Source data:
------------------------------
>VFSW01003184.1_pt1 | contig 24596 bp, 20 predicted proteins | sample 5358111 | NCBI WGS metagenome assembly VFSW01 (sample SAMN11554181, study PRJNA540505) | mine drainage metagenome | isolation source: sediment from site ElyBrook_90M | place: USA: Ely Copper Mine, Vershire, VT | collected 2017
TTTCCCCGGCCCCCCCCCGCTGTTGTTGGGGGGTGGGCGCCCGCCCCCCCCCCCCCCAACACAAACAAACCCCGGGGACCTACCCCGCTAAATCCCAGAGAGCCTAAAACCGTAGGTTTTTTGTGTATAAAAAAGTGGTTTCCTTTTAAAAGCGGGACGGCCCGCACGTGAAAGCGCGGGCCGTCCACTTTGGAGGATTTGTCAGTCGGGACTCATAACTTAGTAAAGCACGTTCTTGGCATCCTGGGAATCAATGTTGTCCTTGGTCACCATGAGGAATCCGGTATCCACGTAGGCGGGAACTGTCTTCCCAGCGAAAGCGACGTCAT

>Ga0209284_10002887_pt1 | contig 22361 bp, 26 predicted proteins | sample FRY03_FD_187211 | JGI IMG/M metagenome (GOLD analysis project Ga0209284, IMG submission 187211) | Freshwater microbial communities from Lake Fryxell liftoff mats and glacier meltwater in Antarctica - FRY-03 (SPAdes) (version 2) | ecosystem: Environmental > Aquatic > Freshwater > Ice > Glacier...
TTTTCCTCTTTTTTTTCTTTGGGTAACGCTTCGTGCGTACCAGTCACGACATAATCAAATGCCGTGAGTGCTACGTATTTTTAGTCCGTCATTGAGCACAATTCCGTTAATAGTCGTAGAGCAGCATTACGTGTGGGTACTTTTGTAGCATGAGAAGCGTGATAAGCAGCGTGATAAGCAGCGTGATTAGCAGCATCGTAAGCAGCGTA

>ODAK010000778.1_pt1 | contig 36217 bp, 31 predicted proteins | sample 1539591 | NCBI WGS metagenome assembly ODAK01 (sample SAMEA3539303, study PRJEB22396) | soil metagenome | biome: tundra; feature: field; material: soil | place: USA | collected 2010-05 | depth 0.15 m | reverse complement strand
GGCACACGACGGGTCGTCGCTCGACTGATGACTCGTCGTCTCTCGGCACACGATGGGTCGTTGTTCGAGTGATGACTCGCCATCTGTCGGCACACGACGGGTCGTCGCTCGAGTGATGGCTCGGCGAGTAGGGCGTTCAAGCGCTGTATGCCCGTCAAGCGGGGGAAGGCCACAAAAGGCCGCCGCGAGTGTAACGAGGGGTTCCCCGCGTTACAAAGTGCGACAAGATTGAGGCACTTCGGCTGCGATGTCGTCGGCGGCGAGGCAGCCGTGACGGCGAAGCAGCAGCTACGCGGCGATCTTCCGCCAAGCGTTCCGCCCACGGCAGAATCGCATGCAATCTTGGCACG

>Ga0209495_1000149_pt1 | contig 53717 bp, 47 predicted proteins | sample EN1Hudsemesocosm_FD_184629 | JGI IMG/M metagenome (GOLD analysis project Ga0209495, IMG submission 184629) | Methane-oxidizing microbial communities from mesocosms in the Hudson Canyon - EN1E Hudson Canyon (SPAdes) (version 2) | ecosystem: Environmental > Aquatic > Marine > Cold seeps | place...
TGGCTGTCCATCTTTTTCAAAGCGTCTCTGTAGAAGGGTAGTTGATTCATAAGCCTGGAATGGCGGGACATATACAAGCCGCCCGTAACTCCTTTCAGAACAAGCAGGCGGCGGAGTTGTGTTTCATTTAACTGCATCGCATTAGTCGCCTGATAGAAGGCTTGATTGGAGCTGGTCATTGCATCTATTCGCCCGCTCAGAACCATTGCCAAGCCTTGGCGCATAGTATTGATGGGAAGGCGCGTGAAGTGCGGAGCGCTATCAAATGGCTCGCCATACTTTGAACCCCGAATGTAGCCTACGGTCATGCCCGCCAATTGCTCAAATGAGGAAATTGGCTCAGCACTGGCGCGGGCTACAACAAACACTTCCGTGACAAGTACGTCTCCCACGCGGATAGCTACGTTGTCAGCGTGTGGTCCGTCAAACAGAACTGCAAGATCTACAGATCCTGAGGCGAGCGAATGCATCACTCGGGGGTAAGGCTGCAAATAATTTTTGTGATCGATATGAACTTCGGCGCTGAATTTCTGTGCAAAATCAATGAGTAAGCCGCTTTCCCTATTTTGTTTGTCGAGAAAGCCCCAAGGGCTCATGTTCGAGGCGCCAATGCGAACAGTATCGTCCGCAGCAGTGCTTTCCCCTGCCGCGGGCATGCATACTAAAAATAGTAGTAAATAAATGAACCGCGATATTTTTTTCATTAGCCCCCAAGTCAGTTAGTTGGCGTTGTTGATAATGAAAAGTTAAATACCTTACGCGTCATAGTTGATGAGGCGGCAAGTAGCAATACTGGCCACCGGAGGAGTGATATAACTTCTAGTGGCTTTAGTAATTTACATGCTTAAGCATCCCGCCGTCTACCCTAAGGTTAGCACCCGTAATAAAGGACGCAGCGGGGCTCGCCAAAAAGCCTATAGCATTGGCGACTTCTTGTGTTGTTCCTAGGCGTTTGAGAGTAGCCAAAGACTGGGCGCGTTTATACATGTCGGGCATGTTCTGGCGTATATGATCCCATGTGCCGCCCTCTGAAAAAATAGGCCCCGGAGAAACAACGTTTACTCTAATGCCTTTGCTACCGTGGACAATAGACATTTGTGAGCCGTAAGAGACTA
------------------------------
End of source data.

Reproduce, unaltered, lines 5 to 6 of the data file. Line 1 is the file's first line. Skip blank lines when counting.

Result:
>ODAK010000778.1_pt1 | contig 36217 bp, 31 predicted proteins | sample 1539591 | NCBI WGS metagenome assembly ODAK01 (sample SAMEA3539303, study PRJEB22396) | soil metagenome | biome: tundra; feature: field; material: soil | place: USA | collected 2010-05 | depth 0.15 m | reverse complement strand
GGCACACGACGGGTCGTCGCTCGACTGATGACTCGTCGTCTCTCGGCACACGATGGGTCGTTGTTCGAGTGATGACTCGCCATCTGTCGGCACACGACGGGTCGTCGCTCGAGTGATGGCTCGGCGAGTAGGGCGTTCAAGCGCTGTATGCCCGTCAAGCGGGGGAAGGCCACAAAAGGCCGCCGCGAGTGTAACGAGGGGTTCCCCGCGTTACAAAGTGCGACAAGATTGAGGCACTTCGGCTGCGATGTCGTCGGCGGCGAGGCAGCCGTGACGGCGAAGCAGCAGCTACGCGGCGATCTTCCGCCAAGCGTTCCGCCCACGGCAGAATCGCATGCAATCTTGGCACG